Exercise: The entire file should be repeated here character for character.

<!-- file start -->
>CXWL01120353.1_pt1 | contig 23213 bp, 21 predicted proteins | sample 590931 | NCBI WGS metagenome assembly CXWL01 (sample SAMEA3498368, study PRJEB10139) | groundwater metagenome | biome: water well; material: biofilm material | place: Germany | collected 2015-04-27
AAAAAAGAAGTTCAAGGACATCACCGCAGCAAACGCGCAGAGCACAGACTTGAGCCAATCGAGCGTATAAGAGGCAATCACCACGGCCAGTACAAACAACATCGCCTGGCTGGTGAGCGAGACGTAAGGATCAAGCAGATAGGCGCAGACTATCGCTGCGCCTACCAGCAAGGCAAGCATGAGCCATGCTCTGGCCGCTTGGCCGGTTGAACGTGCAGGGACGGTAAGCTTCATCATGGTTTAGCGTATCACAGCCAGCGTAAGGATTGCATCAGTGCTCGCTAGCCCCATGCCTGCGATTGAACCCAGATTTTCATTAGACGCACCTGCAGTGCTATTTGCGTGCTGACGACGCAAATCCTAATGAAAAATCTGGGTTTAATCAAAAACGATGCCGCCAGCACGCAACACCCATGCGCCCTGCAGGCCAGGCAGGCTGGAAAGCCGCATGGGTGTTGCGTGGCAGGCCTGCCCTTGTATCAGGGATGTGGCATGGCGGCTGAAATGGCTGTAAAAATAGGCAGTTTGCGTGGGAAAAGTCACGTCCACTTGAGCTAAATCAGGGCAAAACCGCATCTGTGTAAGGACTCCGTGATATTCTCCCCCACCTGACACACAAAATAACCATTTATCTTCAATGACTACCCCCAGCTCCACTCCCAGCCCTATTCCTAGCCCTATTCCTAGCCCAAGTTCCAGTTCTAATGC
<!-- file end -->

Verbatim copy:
>CXWL01120353.1_pt1 | contig 23213 bp, 21 predicted proteins | sample 590931 | NCBI WGS metagenome assembly CXWL01 (sample SAMEA3498368, study PRJEB10139) | groundwater metagenome | biome: water well; material: biofilm material | place: Germany | collected 2015-04-27
AAAAAAGAAGTTCAAGGACATCACCGCAGCAAACGCGCAGAGCACAGACTTGAGCCAATCGAGCGTATAAGAGGCAATCACCACGGCCAGTACAAACAACATCGCCTGGCTGGTGAGCGAGACGTAAGGATCAAGCAGATAGGCGCAGACTATCGCTGCGCCTACCAGCAAGGCAAGCATGAGCCATGCTCTGGCCGCTTGGCCGGTTGAACGTGCAGGGACGGTAAGCTTCATCATGGTTTAGCGTATCACAGCCAGCGTAAGGATTGCATCAGTGCTCGCTAGCCCCATGCCTGCGATTGAACCCAGATTTTCATTAGACGCACCTGCAGTGCTATTTGCGTGCTGACGACGCAAATCCTAATGAAAAATCTGGGTTTAATCAAAAACGATGCCGCCAGCACGCAACACCCATGCGCCCTGCAGGCCAGGCAGGCTGGAAAGCCGCATGGGTGTTGCGTGGCAGGCCTGCCCTTGTATCAGGGATGTGGCATGGCGGCTGAAATGGCTGTAAAAATAGGCAGTTTGCGTGGGAAAAGTCACGTCCACTTGAGCTAAATCAGGGCAAAACCGCATCTGTGTAAGGACTCCGTGATATTCTCCCCCACCTGACACACAAAATAACCATTTATCTTCAATGACTACCCCCAGCTCCACTCCCAGCCCTATTCCTAGCCCTATTCCTAGCCCAAGTTCCAGTTCTAATGC